Jenkins v. Commissioner of Social Security Administration
ORDER RULING ON 17 REPORT AND RECOMMENDATION The court adopts the Report and Recommendation of the Magistrate Judge and affirms the decision of the Commissioner. Signed by Honorable Cameron McGowan Currie on 06/29/2017. (egra, )
IN THE UNITED STATES DISTRICT COURT
FOR THE DISTRICT OF SOUTH CAROLINA
Ruby M. Jenkins,
Civil Action No. 9:16-cv-1524-CMC
OPINION AND ORDER
Nancy A. Berryhill,
Acting Commissioner of Social Security
Through this action, Plaintiff seeks judicial review of the final decision of the
Commissioner of Social Security denying her claim for Disability Insurance Benefits (“DIB”).
Plaintiff appealed pursuant to 42 U.S.C. § 405(g). The matter is currently before the court for
review of the Report and Recommendation (“Report”) of Magistrate Judge Bristow Marchant,
made in accordance with 28 U.S.C. § 636(b)(1)(B) and Local Rules 73.02(b)(2)(a) and 83.VII.02,
et seq., D.S.C.
The Report, filed May 25, 2017, recommends the decision of the Commissioner be
affirmed. ECF No. 17. On June 7, 2017, Plaintiff filed objections to the Report. ECF No.19. On
June 15, 2017, the Commissioner filed a response to Plaintiff’s objections. ECF No. 20. For the
reasons stated below, the court adopts the Report and affirms the decision of the Commissioner.
The Magistrate Judge makes only a recommendation to this court. The recommendation
has no presumptive weight, and the responsibility to make a final determination remains with the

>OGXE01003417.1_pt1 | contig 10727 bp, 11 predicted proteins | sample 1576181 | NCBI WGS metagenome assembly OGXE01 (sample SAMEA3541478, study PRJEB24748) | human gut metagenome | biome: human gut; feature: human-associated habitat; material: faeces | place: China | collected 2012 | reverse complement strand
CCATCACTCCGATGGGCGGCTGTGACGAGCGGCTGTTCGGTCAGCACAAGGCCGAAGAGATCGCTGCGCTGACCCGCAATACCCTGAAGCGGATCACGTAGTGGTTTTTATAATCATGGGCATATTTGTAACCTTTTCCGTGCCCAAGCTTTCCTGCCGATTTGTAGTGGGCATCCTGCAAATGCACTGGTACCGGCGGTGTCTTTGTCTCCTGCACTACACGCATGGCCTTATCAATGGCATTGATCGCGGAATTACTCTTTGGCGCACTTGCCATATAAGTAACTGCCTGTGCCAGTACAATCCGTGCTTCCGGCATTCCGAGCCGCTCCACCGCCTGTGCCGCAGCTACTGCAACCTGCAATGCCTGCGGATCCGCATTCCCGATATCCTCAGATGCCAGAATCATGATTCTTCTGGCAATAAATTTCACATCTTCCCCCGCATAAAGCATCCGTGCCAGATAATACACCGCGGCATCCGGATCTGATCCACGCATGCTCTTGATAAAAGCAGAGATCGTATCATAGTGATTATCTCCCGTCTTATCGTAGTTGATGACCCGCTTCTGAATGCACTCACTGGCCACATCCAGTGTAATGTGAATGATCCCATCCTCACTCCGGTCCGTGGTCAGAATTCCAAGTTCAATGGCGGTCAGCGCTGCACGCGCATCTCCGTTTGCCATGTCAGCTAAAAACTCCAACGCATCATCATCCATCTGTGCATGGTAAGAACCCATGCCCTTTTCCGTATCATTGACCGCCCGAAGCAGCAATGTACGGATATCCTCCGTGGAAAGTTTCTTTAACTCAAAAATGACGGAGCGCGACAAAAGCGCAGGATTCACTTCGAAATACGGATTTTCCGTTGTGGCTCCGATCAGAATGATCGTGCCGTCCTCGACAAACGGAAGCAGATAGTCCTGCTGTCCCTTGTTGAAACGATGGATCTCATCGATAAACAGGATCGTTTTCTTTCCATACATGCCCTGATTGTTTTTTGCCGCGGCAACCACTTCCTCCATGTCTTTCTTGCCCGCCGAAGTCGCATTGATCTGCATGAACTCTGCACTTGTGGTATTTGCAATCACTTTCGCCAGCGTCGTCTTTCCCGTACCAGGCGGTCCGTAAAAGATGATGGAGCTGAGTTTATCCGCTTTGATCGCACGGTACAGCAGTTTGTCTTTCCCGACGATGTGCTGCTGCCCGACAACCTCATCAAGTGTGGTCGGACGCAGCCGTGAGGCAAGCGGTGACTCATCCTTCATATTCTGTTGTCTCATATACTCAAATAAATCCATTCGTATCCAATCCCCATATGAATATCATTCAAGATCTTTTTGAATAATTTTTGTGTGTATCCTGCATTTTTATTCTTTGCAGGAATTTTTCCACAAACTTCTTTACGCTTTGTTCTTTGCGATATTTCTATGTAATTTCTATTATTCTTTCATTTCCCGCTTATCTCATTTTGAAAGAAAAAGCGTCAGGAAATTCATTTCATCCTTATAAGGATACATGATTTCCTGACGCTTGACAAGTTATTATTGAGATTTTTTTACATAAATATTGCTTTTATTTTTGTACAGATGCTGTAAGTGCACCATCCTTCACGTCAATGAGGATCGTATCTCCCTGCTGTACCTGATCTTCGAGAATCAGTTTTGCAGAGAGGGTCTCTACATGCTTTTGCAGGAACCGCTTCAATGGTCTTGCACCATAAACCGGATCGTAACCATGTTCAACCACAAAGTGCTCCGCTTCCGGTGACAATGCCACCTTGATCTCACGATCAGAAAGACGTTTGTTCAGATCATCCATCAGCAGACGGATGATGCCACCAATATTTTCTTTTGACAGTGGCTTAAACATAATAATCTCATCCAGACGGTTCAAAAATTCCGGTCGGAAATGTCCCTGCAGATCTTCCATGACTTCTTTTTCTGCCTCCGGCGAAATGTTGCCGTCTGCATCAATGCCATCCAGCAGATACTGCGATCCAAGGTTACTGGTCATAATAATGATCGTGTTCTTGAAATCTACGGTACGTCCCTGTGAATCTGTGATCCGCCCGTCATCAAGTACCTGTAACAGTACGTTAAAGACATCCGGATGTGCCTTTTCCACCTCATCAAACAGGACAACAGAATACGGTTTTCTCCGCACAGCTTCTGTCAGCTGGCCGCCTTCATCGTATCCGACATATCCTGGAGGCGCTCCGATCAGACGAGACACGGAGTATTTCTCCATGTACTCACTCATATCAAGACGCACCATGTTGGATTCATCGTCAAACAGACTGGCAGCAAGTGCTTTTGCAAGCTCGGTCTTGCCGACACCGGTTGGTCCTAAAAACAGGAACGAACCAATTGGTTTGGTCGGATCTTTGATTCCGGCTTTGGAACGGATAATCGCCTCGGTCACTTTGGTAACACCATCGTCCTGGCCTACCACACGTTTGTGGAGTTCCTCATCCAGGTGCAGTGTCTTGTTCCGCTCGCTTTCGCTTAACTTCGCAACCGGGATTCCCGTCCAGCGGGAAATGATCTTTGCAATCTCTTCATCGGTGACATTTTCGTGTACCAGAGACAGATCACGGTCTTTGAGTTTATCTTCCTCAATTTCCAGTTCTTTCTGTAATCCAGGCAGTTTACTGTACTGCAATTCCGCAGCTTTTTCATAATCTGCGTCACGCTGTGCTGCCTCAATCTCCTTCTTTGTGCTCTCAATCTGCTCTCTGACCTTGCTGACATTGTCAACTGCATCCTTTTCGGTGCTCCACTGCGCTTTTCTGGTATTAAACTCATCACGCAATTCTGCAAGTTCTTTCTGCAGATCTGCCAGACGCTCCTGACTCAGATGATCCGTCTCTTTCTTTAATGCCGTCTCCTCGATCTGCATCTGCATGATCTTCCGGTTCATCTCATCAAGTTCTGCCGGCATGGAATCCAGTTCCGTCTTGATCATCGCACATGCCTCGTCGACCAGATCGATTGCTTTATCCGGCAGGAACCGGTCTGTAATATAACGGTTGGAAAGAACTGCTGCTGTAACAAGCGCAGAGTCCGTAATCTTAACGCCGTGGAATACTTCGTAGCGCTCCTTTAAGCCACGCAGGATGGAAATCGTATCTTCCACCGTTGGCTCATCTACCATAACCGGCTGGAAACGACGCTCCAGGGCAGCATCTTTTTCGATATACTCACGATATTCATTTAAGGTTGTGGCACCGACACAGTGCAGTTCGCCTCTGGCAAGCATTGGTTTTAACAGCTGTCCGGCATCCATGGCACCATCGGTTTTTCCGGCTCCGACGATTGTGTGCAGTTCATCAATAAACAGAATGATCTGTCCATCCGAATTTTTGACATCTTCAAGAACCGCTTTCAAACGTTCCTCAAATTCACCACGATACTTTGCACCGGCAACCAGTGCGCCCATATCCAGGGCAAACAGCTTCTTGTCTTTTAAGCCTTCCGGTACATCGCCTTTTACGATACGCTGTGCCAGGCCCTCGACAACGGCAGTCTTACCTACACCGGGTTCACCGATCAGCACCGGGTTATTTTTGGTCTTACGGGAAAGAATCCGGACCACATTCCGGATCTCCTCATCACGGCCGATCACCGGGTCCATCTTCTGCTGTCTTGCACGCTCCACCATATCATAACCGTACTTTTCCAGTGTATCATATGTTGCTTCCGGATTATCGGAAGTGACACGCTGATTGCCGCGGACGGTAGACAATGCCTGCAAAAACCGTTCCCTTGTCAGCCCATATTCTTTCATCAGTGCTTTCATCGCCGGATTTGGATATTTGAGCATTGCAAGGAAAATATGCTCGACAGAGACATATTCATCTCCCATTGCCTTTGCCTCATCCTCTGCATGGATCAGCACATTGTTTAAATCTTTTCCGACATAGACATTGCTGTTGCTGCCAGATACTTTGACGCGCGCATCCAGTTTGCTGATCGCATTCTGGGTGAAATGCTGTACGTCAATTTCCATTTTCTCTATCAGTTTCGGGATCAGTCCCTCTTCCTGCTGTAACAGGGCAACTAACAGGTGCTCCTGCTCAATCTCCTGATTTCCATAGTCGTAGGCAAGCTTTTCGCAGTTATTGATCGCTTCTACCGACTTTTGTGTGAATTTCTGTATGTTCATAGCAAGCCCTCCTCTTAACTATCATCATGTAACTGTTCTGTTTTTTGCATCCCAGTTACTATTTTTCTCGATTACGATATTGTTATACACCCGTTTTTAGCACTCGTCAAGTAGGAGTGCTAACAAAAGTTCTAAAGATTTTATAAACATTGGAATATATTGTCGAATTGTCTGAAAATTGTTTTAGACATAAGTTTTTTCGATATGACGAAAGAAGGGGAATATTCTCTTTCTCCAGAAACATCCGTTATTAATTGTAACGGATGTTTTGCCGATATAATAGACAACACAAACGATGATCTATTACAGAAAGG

court. Mathews v. Weber, 423 U.S. 261 (1976). The court is charged with making a de novo
determination of those portions of the Report to which specific objection is made, and the court
may accept, reject, or modify, in whole or in part, the recommendation of the Magistrate Judge, or
recommit the matter to the Magistrate Judge with instructions. 28 U.S.C. § 636(b)(1). The court
reviews only for clear error in the absence of an objection. See Diamond v. Colonial Life &
Accident Ins. Co., 416 F.3d 310, 315 (4th Cir. 2005) (stating that “in the absence of a timely filed
objection, a district court need not conduct a de novo review, but instead must ‘only satisfy itself
that there is no clear error on the face of the record in order to accept the recommendation.’”)
(quoting Fed. R. Civ. P. 72 advisory committee’s note).
The role of the federal judiciary in the administrative scheme established by the Social
Security Act is a limited one. Section 205(g) of the Act provides, “[t]he findings of the Secretary
as to any fact, if supported by substantial evidence, shall be conclusive . . . .”1 42 U.S.C. § 405(g).
The court must uphold the Commissioner’s decision as long as it was supported by substantial
evidence and reached through the application of the correct legal standard. Johnson v. Barnhart,
434 F.3d 650 (4th Cir. 2005).
This standard precludes a de novo review of the factual
circumstances that substitutes the court’s findings for those of the Commissioner. Vitek v. Finch,
438 F.2d 1157 (4th Cir. 1971). “From this it does not follow, however, that the findings of the